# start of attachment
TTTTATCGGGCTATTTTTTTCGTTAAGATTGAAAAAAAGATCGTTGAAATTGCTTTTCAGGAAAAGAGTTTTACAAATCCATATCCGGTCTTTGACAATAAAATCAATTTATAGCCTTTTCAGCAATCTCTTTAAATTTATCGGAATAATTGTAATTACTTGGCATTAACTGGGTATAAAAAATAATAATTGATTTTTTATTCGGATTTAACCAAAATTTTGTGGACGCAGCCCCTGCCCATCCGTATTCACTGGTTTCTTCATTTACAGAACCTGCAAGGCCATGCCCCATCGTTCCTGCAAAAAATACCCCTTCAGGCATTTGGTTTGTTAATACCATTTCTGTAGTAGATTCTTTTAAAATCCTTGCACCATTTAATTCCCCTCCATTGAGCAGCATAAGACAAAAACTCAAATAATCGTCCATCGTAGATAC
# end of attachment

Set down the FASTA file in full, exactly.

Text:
TTTTATCGGGCTATTTTTTTCGTTAAGATTGAAAAAAAGATCGTTGAAATTGCTTTTCAGGAAAAGAGTTTTACAAATCCATATCCGGTCTTTGACAATAAAATCAATTTATAGCCTTTTCAGCAATCTCTTTAAATTTATCGGAATAATTGTAATTACTTGGCATTAACTGGGTATAAAAAATAATAATTGATTTTTTATTCGGATTTAACCAAAATTTTGTGGACGCAGCCCCTGCCCATCCGTATTCACTGGTTTCTTCATTTACAGAACCTGCAAGGCCATGCCCCATCGTTCCTGCAAAAAATACCCCTTCAGGCATTTGGTTTGTTAATACCATTTCTGTAGTAGATTCTTTTAAAATCCTTGCACCATTTAATTCCCCTCCATTGAGCAGCATAAGACAAAAACTCAAATAATCGTCCATCGTAGATAC